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Wild mustangs help Forest Service wilderness rangers do their jobs


Chris and Jack Hatch riding wild mustangs on the Bridger-Teton National Forest, where the horses are used to help employees work in the wilderness. (U.S. Forest Service)

Chris and Jack Hatch riding wild mustangs on the Bridger-Teton National Forest, where the
horses are used to help employees work in the wilderness. (U.S. Forest Service)

Posted by Charity Parks, Intermountain Region, and Mary Cernicek, Bridger-Teton National Forest, U.S. Forest Service


Horses are used all over U.S. Forest Service lands, especially in the west to get work done on trails and in wilderness areas.

 

What’s interesting about the Blackrock Ranger Station on the Bridger-Teton National Forest in Wyoming is the way they get such specialized horses. Wild mustangs are rounded up on Bureau of Land Management property, and then given to the Forest Service for free as weanlings or yearlings. Those horses are then trained to work in the wilderness.

 

“We manage the Teton Wilderness area, almost 600,000 acres of wilderness,” said Tom Matza, district ranger. “(It is) a very wet wilderness that has a lot of river and creek crossings, and there’s no more remote place in the lower 48.”

 

Pack strings of wild mustangs and mules – also referred to as stock – pack in supplies for wilderness rangers who repair hundreds of miles of trails each year.

A trail crew rides into the wilderness on the Bridger-Teton National Forest for several days of work. (U.S. Forest Service)

A trail crew rides into the wilderness on the Bridger-Teton National Forest for several days of
work. (U.S. Forest Service)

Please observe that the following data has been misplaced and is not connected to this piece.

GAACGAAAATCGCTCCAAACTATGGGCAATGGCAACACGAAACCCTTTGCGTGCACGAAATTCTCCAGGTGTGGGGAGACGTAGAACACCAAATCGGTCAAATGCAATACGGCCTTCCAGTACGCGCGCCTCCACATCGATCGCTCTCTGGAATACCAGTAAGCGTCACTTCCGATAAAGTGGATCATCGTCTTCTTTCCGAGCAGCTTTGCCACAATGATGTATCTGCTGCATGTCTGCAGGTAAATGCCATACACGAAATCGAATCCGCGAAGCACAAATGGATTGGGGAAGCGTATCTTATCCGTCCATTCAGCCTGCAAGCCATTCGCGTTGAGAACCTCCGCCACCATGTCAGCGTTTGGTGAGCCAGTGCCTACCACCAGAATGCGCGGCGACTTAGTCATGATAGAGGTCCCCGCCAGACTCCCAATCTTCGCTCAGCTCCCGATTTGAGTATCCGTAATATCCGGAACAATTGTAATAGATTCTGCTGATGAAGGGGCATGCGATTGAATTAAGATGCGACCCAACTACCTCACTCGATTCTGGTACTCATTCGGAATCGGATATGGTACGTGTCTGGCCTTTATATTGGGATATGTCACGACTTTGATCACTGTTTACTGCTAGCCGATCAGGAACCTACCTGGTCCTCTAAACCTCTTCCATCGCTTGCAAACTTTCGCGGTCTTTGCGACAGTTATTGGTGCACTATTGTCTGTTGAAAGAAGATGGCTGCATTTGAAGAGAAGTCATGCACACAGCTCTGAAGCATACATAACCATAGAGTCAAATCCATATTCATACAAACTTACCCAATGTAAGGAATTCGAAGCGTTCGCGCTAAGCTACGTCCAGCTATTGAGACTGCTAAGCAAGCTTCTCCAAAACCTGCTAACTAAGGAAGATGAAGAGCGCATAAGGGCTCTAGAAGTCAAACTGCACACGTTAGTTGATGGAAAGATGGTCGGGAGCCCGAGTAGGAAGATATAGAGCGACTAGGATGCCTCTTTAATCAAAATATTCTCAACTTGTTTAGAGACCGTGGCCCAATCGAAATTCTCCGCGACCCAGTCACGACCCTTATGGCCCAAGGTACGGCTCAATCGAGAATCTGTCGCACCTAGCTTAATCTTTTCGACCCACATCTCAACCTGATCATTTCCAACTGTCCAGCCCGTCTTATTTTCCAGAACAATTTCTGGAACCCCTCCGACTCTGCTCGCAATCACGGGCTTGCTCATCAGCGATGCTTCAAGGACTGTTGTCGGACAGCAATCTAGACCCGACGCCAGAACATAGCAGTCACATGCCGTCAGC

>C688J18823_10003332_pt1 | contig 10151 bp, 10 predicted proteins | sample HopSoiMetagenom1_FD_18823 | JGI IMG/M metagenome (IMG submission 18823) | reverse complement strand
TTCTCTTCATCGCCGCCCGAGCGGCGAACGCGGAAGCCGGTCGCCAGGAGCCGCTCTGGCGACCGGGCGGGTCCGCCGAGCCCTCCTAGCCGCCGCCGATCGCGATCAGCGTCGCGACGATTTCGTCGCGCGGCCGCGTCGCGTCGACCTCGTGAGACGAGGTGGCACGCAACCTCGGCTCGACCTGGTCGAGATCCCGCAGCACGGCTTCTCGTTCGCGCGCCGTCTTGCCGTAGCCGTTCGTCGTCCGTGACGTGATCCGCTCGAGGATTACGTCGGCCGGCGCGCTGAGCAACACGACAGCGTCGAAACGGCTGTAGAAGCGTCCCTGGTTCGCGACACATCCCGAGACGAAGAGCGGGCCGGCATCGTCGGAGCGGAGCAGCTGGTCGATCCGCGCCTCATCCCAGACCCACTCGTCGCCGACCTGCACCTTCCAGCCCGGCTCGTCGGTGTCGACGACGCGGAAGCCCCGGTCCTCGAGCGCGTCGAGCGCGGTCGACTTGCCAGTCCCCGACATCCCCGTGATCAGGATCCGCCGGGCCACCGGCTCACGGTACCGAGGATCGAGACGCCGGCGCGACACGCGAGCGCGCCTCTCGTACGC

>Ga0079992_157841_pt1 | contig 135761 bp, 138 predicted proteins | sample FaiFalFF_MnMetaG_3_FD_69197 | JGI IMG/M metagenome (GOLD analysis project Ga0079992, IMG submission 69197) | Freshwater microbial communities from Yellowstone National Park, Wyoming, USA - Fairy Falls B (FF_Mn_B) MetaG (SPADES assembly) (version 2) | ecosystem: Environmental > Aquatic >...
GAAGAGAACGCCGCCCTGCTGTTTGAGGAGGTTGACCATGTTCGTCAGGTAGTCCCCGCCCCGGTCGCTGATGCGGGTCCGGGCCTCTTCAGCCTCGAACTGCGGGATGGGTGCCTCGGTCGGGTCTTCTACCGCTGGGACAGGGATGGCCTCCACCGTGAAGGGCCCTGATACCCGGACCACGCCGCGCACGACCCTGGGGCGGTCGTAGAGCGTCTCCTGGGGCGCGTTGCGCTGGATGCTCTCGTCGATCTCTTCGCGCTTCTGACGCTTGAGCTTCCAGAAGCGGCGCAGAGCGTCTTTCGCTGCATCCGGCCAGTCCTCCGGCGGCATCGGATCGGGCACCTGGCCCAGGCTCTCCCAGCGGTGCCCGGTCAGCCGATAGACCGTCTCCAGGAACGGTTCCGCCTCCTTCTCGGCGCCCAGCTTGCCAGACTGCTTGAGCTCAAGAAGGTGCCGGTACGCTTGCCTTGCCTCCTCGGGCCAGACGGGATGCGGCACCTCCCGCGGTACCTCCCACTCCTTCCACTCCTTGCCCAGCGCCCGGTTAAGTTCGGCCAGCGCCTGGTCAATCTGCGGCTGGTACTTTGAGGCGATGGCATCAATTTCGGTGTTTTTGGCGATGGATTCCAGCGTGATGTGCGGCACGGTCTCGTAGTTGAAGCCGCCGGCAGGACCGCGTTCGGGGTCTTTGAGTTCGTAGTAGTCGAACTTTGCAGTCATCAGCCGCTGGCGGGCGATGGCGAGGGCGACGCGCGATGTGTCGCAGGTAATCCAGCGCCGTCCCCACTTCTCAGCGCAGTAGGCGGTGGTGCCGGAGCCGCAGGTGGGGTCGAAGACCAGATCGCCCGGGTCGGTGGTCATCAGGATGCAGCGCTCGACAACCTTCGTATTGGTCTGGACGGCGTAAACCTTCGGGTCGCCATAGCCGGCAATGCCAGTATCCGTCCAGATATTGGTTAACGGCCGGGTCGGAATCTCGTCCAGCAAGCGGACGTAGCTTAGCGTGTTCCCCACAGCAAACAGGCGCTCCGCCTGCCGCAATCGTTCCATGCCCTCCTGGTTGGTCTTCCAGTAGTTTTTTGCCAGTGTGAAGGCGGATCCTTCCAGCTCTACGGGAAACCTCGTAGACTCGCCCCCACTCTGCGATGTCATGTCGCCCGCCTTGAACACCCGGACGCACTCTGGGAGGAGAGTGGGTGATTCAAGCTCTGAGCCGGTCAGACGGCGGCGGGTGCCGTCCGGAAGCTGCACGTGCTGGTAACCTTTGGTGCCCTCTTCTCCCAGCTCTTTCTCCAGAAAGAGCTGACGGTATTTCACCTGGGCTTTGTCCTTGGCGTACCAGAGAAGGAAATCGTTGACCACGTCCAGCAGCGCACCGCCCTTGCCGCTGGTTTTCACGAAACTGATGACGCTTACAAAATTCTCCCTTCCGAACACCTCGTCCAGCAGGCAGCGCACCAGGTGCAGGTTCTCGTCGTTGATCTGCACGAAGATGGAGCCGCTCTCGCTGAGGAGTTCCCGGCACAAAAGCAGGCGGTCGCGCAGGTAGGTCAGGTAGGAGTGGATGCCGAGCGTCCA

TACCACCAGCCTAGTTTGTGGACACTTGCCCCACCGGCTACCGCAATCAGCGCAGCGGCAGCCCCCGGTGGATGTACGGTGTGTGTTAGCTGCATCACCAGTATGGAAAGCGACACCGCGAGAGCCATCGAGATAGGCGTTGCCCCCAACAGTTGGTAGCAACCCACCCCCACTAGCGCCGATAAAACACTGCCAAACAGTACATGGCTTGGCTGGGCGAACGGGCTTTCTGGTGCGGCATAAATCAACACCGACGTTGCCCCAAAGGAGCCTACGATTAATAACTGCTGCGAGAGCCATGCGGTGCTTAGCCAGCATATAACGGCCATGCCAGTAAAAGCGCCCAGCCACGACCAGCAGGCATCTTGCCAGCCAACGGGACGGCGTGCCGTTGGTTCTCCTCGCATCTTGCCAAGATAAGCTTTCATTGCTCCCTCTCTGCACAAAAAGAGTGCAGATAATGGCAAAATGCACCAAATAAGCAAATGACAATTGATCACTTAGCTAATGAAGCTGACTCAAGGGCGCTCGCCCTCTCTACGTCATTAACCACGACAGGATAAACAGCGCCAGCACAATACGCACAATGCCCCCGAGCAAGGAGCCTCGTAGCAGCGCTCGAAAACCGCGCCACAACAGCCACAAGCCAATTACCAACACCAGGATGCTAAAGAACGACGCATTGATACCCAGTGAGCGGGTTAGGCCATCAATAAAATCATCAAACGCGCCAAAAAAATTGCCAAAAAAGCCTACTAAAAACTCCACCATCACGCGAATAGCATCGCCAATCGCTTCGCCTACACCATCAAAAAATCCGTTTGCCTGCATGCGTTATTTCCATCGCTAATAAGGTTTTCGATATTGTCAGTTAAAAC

Wilderness areas support a wide variety of uses that are consistent with wilderness protection. Bicycles and other forms of mechanical transport are not allowed in wilderness areas, since they are prohibited by the Wilderness Act.

 

“Without the stock we couldn’t get the work done. They support us tremendously,” said Aaron Deschu, wilderness trail crew leader. “They bring in all of our tools and our food. We have a six- to eight-person trail crew, and we’re doing hard physical labor for eight days at a time.”

 

He said some of that work is daunting.

 

“We’re building a bridge this week in the wilderness, and we have more than 200 pounds of tools,” he said. “Today we’re hiking in 15 miles. So imagine carrying a rock bar that weighs 25 pounds. That’s just one tool out of all of the tools that we have.” Deschu said that without the stock program, trails and bridges would not be built.

 

Jack Hatch is the stock manager for Blackrock Ranger Station, and he spends time with each wild mustang, training each of them to be a safe, well-behaved horse that can carry a rider and pack tools into the wilderness.

 

“Every time I get these horses they start to impress me more and more,” Hatch said. “I’ve never seen a horse not work. We’ve never had one not be successful. A lot of these mustangs are pretty handy if you give them a chance.”

 

It turns out that the wild mustangs are fit for the type of work that they are asked to do.

 

“I find if you get young mustangs and you pour the feed to them, they have good growth potential,” Hatch said. “Their bone density is better than a domestic horse. Their hoof density is better than a domestic horse. And all of the horses that we keep here just get gentle.”

 

In fact, Hatch said the wild horses are now preferred over domesticated ones because they can be ridden daily and can take the work.

 

The Blackrock Administrative site where the horses live has roughly 500 acres with a lot of grass and water, so the horses are sent out every day to graze, which helps keep the cost of feeding the horses minimal.

 

“What we gain in efficiencies in terms of the amount of work we can get done and the amount of country we can cover is worth every bit of the investment that we put into these horses,” said Cheryl Probert, acting forest supervisor. “Because we can provide the well-trained stock that we need to do the job, we can also provide the training for employees so that they understand how to use these animals safely to get their work done.

 

“This program really is integral to how we accomplish our work here on the Bridger-Teton National Forest,” said Probert. They remain the most efficient tool to get us out into the back country, and my hope is that this continues into the future.”

 

Watch a video about the program.

 

US Forest Service
Last modified October 25, 2013
http://www.fs.fed.us

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